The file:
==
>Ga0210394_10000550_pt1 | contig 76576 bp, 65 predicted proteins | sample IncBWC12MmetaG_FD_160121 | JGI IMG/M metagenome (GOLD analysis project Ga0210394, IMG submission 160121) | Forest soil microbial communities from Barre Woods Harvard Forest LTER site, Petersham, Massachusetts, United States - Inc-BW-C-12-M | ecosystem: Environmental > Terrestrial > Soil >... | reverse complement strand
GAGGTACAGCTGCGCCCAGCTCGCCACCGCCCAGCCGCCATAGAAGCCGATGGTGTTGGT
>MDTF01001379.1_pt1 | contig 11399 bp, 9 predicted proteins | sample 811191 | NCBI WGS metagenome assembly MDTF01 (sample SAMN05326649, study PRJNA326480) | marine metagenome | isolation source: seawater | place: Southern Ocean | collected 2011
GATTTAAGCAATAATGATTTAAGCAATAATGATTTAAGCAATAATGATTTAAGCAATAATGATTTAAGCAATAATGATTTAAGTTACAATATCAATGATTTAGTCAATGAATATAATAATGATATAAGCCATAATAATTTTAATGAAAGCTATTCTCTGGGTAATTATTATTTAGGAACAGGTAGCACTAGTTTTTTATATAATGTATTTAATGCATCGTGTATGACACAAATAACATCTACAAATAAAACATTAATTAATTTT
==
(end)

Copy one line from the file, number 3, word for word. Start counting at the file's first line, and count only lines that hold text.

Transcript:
>MDTF01001379.1_pt1 | contig 11399 bp, 9 predicted proteins | sample 811191 | NCBI WGS metagenome assembly MDTF01 (sample SAMN05326649, study PRJNA326480) | marine metagenome | isolation source: seawater | place: Southern Ocean | collected 2011